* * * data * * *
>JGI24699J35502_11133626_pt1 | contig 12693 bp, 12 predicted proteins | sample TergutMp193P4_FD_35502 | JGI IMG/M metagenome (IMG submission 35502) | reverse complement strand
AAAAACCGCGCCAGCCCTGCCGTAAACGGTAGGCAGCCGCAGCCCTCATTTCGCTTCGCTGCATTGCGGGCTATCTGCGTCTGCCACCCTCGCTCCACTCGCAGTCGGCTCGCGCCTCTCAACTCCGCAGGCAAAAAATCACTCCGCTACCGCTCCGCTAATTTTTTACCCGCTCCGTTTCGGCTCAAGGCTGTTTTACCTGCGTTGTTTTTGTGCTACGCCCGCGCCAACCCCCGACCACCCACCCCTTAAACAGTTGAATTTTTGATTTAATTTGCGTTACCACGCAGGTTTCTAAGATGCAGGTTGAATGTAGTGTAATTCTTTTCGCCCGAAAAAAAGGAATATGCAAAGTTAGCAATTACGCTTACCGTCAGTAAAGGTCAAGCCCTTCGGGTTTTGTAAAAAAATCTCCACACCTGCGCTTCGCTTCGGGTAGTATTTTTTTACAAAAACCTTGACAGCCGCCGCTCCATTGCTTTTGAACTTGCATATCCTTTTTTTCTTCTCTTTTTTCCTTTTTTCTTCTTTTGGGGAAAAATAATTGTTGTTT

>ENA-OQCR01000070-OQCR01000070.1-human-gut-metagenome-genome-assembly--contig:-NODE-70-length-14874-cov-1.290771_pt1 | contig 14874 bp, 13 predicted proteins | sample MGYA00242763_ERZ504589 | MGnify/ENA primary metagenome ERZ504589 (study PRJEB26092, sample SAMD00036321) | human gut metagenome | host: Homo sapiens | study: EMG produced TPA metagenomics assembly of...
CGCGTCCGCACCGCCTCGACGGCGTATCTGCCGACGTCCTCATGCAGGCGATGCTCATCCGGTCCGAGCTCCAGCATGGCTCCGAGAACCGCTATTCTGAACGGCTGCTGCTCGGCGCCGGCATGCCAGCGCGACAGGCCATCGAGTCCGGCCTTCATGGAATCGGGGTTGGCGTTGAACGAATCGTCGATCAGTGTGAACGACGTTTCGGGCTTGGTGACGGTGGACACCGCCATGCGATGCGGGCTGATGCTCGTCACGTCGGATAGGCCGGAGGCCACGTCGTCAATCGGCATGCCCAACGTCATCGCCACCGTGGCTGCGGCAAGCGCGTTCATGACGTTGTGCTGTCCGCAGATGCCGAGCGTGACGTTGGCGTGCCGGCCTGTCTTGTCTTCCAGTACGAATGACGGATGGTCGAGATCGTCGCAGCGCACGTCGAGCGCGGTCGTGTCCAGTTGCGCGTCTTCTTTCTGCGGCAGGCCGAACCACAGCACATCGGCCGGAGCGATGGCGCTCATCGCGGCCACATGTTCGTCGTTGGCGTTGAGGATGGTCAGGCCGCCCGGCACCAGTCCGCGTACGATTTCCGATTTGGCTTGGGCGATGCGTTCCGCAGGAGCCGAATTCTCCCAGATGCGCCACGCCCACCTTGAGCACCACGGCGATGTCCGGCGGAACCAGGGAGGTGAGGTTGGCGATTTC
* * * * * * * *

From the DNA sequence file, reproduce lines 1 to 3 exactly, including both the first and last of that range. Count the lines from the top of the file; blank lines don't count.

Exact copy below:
>JGI24699J35502_11133626_pt1 | contig 12693 bp, 12 predicted proteins | sample TergutMp193P4_FD_35502 | JGI IMG/M metagenome (IMG submission 35502) | reverse complement strand
AAAAACCGCGCCAGCCCTGCCGTAAACGGTAGGCAGCCGCAGCCCTCATTTCGCTTCGCTGCATTGCGGGCTATCTGCGTCTGCCACCCTCGCTCCACTCGCAGTCGGCTCGCGCCTCTCAACTCCGCAGGCAAAAAATCACTCCGCTACCGCTCCGCTAATTTTTTACCCGCTCCGTTTCGGCTCAAGGCTGTTTTACCTGCGTTGTTTTTGTGCTACGCCCGCGCCAACCCCCGACCACCCACCCCTTAAACAGTTGAATTTTTGATTTAATTTGCGTTACCACGCAGGTTTCTAAGATGCAGGTTGAATGTAGTGTAATTCTTTTCGCCCGAAAAAAAGGAATATGCAAAGTTAGCAATTACGCTTACCGTCAGTAAAGGTCAAGCCCTTCGGGTTTTGTAAAAAAATCTCCACACCTGCGCTTCGCTTCGGGTAGTATTTTTTTACAAAAACCTTGACAGCCGCCGCTCCATTGCTTTTGAACTTGCATATCCTTTTTTTCTTCTCTTTTTTCCTTTTTTCTTCTTTTGGGGAAAAATAATTGTTGTTT

>ENA-OQCR01000070-OQCR01000070.1-human-gut-metagenome-genome-assembly--contig:-NODE-70-length-14874-cov-1.290771_pt1 | contig 14874 bp, 13 predicted proteins | sample MGYA00242763_ERZ504589 | MGnify/ENA primary metagenome ERZ504589 (study PRJEB26092, sample SAMD00036321) | human gut metagenome | host: Homo sapiens | study: EMG produced TPA metagenomics assembly of...